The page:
Use of parliamentary resources

Nomination contestants who are Members of Parliament may wish to make use of parliamentary resources during a nomination contest in relation to their nomination campaigns. Any expenses incurred by the Member's office during the contest period in relation to the nomination contest are nomination campaign expenses. If these resources are not paid for by the campaign, their use is a non-monetary contribution from the elected Member and is subject to the contribution limit.

Compensation

If employees on the staff of an elected Member engage in political activities to support the Member as a nomination contestant during the contest period, the employees' salaries are nomination campaign expenses and, if not paid by the campaign, they are non-monetary contributions from the elected Member. However, if the employees work on the contestant's campaign outside normal business hours or are on leave, their involvement is volunteer labour. Volunteer labour is any service provided free of charge by a person outside of their working hours. It does not include a service provided by a self-employed person who normally charges for that service.

Elected Members' websites

Nomination contestants may have websites that are designed and maintained using parliamentary resources. Expenses incurred during the nomination contest period to modify such a website for the purpose of the Member's nomination campaign are nomination campaign expenses. If these expenses are not paid by the campaign, their use is a non-monetary contribution from the elected Member and is subject to the contribution limit.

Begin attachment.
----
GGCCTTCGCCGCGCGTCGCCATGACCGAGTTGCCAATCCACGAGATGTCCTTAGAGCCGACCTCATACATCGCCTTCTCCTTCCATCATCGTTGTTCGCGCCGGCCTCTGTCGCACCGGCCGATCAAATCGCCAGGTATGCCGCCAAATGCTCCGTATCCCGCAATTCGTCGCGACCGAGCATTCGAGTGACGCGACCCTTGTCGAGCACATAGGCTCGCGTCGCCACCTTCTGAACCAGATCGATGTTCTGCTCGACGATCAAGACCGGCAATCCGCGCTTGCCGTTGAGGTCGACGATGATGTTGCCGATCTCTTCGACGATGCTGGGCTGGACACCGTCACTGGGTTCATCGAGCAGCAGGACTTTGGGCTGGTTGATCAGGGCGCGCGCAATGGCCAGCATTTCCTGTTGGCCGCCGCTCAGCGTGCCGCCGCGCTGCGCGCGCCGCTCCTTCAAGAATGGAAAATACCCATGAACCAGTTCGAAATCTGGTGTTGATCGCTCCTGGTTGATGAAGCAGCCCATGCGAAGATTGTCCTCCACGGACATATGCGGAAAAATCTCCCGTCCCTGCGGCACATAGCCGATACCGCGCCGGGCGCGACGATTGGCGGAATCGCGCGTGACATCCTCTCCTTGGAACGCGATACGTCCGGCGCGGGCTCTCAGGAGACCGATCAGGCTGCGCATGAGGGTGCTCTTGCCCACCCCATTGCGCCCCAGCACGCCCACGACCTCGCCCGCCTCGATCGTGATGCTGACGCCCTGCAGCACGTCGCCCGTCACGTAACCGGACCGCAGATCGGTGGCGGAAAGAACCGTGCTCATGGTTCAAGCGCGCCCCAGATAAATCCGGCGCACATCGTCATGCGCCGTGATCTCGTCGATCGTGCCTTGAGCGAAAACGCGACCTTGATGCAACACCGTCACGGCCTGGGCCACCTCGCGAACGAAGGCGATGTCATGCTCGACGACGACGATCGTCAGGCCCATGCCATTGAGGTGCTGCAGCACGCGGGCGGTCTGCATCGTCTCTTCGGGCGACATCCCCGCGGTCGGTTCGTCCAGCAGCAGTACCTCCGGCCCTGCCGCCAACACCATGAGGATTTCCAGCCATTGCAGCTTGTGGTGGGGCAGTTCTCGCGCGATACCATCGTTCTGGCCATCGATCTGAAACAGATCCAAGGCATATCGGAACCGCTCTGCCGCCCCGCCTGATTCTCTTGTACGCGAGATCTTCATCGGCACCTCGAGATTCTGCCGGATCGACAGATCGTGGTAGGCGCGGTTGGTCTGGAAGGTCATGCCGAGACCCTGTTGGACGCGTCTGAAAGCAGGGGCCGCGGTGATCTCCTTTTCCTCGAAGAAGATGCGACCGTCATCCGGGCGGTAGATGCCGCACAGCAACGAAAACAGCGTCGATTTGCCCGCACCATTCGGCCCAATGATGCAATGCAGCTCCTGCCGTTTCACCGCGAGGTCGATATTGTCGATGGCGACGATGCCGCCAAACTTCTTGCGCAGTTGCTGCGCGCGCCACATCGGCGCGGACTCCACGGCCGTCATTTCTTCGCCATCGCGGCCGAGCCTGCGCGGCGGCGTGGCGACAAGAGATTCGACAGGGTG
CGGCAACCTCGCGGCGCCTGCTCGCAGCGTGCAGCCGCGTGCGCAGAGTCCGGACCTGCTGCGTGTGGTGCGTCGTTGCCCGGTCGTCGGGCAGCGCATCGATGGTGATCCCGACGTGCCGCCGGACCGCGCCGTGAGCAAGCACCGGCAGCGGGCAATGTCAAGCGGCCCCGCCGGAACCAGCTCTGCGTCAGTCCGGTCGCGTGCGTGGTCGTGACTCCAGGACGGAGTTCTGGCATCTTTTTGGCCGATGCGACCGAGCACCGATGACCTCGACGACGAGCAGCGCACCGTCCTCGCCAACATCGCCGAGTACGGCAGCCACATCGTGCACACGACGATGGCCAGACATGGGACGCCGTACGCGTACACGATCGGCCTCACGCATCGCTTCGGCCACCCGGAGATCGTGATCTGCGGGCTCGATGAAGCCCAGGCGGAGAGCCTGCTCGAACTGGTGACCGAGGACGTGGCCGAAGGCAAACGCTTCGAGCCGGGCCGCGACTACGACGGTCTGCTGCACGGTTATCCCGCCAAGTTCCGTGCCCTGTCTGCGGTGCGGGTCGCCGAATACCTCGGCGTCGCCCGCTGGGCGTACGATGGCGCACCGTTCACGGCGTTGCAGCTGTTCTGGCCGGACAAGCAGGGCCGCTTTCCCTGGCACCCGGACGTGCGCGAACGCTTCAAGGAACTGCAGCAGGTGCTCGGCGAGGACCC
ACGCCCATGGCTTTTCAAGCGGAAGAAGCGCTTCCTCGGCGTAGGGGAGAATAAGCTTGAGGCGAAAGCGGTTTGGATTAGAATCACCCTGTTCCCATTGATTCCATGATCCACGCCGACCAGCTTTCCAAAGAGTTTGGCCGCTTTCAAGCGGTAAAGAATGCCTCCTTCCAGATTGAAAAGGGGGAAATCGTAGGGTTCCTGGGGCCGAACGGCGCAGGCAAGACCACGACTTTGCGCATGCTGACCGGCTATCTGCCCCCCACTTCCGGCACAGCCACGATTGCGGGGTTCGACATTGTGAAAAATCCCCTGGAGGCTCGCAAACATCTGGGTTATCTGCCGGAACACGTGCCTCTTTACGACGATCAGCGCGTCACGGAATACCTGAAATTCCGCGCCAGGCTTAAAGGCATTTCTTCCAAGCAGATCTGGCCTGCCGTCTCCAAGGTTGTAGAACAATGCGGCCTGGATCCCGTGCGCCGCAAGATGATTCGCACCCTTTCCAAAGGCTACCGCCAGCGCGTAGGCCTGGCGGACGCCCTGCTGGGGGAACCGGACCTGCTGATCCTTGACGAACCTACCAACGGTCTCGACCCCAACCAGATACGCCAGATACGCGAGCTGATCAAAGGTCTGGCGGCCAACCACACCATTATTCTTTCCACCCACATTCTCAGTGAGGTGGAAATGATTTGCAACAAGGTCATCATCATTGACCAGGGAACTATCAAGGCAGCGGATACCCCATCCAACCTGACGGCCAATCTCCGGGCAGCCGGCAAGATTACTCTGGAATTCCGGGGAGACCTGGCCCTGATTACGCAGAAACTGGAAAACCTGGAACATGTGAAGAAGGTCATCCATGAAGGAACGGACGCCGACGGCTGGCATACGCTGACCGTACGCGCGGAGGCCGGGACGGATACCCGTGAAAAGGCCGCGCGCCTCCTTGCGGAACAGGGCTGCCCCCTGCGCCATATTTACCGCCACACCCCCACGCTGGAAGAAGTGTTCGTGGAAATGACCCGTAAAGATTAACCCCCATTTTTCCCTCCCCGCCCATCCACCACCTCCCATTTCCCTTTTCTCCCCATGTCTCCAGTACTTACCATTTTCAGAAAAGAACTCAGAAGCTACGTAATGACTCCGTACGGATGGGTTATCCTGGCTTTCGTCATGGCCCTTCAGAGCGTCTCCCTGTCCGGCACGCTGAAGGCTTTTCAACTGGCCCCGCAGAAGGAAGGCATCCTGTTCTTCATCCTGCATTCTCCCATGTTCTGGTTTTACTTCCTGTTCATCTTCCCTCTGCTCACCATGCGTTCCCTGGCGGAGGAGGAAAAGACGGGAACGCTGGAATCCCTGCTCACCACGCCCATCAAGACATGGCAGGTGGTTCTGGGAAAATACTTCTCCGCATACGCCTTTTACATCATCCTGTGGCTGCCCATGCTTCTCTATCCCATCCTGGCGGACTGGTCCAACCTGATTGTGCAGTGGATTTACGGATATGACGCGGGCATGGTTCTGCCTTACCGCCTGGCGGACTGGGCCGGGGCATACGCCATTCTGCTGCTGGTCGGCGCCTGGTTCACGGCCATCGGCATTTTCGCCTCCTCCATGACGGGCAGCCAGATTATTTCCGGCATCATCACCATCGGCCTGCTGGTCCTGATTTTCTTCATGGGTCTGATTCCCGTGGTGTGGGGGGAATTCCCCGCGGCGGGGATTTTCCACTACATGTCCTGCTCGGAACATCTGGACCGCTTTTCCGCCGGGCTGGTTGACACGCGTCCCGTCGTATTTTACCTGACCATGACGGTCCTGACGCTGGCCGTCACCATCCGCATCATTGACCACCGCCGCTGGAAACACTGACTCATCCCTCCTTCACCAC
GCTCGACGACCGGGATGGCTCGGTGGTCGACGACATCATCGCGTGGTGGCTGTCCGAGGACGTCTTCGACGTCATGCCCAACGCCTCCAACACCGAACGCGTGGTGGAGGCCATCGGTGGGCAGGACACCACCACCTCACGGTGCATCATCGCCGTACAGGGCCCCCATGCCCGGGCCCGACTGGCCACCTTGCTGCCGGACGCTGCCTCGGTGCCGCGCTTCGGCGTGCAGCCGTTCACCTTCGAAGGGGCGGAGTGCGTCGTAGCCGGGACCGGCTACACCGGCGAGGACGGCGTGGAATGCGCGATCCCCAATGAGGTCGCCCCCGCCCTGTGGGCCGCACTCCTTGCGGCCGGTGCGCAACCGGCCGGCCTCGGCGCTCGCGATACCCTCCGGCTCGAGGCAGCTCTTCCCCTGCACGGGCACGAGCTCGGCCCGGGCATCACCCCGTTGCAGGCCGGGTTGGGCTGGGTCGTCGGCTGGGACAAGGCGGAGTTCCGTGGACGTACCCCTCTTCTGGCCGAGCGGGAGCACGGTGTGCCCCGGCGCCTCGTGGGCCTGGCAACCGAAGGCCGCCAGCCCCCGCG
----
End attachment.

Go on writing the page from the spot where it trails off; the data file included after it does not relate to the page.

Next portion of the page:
Note: The use of parliamentary resources may also be governed by other rules, including those imposed by the House of Commons.

OGI reference

For a detailed discussion of this topic, please refer to Elections Canada's interpretation note 2014-02, The use of Member of Parliament resources outside of an election period, on the Elections Canada website.

3.2 Contestant's personal expenses

Definition

This section deals with the personal expenses of the nomination contestant that are reasonably incurred by or on behalf of the nomination contestant during the contest period in relation to his or her nomination campaign. These expenses are also regulated by the Canada Elections Act. The nomination contestant's personal expenses include:

Personal expenses not reimbursed by the campaign must be reported as non­monetary contributions.

Incremental expenses

The contestant's personal expenses have to be reasonably incurred as an incidence of the nomination campaign. They may include new expenses or increases in normally incurred expenses. In other words, they have to be expenses that the contestant would not normally incur if there was no nomination contest.

Contestant's personal expense categories

The following are examples of typical personal expenses that the nomination contestant might incur in relation to his or her campaign.

Travel and living

The contestant might incur travel and living expenses during the contest period as an incidence of the campaign. If he or she travels to meet supporters, the travel and lodging expenses incurred during the trips are personal expenses of the contestant.

If the contestant uses a personal vehicle for travel during the contest period, the contestant may submit receipts for gas and other expenses, or may submit a mileage log. The mileage log should contain the following information: the date, the point of origin, the destination, the kilometres travelled and the purpose of travel. Elections Canada follows the kilometric rates established by the Treasury Board of Canada.